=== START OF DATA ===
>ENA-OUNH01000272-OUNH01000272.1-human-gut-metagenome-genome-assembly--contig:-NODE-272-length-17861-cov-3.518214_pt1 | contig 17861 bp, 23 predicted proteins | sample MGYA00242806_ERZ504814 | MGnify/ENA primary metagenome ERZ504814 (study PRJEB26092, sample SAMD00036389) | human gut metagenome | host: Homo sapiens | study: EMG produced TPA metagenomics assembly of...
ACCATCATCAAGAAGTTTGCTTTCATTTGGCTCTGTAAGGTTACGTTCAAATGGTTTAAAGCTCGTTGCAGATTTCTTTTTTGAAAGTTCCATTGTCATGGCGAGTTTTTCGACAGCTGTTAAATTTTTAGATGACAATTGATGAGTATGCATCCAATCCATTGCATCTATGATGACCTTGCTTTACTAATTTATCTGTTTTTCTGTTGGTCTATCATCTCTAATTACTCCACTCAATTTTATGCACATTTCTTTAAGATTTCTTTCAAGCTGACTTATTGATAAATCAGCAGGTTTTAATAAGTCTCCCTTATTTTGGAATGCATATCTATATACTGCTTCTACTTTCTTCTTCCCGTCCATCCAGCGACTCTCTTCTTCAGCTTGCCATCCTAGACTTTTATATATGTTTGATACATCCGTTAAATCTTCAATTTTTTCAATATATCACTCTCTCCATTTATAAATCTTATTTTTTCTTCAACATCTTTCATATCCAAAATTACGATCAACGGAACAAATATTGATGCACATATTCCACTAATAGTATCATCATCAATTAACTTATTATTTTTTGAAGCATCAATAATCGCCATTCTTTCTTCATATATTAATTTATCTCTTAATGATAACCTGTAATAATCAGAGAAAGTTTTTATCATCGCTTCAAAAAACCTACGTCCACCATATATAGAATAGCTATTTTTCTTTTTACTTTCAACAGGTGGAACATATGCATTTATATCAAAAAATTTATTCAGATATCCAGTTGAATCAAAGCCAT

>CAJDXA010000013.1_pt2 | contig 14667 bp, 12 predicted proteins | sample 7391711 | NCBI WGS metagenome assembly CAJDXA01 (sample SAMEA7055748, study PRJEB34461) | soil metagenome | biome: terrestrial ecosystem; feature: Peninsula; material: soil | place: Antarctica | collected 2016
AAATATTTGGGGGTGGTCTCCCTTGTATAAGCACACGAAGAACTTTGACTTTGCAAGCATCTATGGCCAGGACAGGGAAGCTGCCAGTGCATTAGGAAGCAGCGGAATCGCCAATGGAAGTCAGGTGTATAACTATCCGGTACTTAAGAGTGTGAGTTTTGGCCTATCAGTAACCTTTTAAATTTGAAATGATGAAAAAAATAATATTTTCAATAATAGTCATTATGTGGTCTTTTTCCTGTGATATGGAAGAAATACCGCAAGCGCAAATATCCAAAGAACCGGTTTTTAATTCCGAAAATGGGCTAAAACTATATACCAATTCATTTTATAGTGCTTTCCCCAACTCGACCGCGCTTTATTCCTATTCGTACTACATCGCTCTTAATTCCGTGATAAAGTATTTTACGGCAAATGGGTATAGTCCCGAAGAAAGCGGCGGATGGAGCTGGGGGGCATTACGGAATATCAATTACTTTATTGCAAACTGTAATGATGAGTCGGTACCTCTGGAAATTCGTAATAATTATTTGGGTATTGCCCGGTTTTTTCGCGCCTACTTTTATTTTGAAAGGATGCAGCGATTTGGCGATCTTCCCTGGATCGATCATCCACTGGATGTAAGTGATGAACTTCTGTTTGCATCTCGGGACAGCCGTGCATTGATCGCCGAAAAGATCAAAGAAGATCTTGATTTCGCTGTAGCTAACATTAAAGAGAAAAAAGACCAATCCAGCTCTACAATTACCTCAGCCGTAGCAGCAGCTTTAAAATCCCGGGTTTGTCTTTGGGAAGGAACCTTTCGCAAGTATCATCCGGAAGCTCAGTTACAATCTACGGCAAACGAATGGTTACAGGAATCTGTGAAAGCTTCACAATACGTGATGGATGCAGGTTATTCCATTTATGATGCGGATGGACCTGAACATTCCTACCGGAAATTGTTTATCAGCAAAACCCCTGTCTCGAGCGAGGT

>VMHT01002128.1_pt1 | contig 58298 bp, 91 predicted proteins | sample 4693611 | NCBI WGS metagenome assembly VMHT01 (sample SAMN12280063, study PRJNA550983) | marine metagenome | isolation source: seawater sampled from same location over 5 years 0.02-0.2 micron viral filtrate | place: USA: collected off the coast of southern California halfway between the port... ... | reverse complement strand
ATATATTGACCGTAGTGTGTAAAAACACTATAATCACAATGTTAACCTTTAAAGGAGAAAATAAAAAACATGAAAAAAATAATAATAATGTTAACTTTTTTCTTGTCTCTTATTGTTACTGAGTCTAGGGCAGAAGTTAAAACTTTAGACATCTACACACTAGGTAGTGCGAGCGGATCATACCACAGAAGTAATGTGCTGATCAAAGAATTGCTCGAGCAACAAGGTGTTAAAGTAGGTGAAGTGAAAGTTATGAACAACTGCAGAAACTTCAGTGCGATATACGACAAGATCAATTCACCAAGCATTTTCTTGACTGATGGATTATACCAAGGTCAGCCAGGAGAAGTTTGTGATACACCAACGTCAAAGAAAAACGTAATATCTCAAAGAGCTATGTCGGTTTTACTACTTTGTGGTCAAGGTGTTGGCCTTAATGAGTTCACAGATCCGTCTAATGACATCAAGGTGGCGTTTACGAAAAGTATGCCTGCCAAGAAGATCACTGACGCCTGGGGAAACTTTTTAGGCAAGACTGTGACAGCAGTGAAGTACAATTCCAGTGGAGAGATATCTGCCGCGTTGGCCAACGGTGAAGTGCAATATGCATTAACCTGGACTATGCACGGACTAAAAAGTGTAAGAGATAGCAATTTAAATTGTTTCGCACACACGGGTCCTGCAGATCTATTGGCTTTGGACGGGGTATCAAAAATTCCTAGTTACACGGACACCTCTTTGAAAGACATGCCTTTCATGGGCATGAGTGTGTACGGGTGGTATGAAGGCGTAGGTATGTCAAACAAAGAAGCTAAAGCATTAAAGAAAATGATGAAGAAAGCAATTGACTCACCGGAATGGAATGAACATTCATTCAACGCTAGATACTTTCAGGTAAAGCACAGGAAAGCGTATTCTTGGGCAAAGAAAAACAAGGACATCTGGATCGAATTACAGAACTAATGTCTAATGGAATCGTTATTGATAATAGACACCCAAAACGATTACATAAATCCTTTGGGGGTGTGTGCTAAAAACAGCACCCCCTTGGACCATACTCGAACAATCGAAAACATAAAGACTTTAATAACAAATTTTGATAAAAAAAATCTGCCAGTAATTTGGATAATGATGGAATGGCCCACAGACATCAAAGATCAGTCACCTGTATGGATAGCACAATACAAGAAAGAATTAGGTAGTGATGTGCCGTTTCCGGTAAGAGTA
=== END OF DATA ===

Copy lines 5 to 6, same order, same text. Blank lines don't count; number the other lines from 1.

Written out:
>VMHT01002128.1_pt1 | contig 58298 bp, 91 predicted proteins | sample 4693611 | NCBI WGS metagenome assembly VMHT01 (sample SAMN12280063, study PRJNA550983) | marine metagenome | isolation source: seawater sampled from same location over 5 years 0.02-0.2 micron viral filtrate | place: USA: collected off the coast of southern California halfway between the port... ... | reverse complement strand
ATATATTGACCGTAGTGTGTAAAAACACTATAATCACAATGTTAACCTTTAAAGGAGAAAATAAAAAACATGAAAAAAATAATAATAATGTTAACTTTTTTCTTGTCTCTTATTGTTACTGAGTCTAGGGCAGAAGTTAAAACTTTAGACATCTACACACTAGGTAGTGCGAGCGGATCATACCACAGAAGTAATGTGCTGATCAAAGAATTGCTCGAGCAACAAGGTGTTAAAGTAGGTGAAGTGAAAGTTATGAACAACTGCAGAAACTTCAGTGCGATATACGACAAGATCAATTCACCAAGCATTTTCTTGACTGATGGATTATACCAAGGTCAGCCAGGAGAAGTTTGTGATACACCAACGTCAAAGAAAAACGTAATATCTCAAAGAGCTATGTCGGTTTTACTACTTTGTGGTCAAGGTGTTGGCCTTAATGAGTTCACAGATCCGTCTAATGACATCAAGGTGGCGTTTACGAAAAGTATGCCTGCCAAGAAGATCACTGACGCCTGGGGAAACTTTTTAGGCAAGACTGTGACAGCAGTGAAGTACAATTCCAGTGGAGAGATATCTGCCGCGTTGGCCAACGGTGAAGTGCAATATGCATTAACCTGGACTATGCACGGACTAAAAAGTGTAAGAGATAGCAATTTAAATTGTTTCGCACACACGGGTCCTGCAGATCTATTGGCTTTGGACGGGGTATCAAAAATTCCTAGTTACACGGACACCTCTTTGAAAGACATGCCTTTCATGGGCATGAGTGTGTACGGGTGGTATGAAGGCGTAGGTATGTCAAACAAAGAAGCTAAAGCATTAAAGAAAATGATGAAGAAAGCAATTGACTCACCGGAATGGAATGAACATTCATTCAACGCTAGATACTTTCAGGTAAAGCACAGGAAAGCGTATTCTTGGGCAAAGAAAAACAAGGACATCTGGATCGAATTACAGAACTAATGTCTAATGGAATCGTTATTGATAATAGACACCCAAAACGATTACATAAATCCTTTGGGGGTGTGTGCTAAAAACAGCACCCCCTTGGACCATACTCGAACAATCGAAAACATAAAGACTTTAATAACAAATTTTGATAAAAAAAATCTGCCAGTAATTTGGATAATGATGGAATGGCCCACAGACATCAAAGATCAGTCACCTGTATGGATAGCACAATACAAGAAAGAATTAGGTAGTGATGTGCCGTTTCCGGTAAGAGTA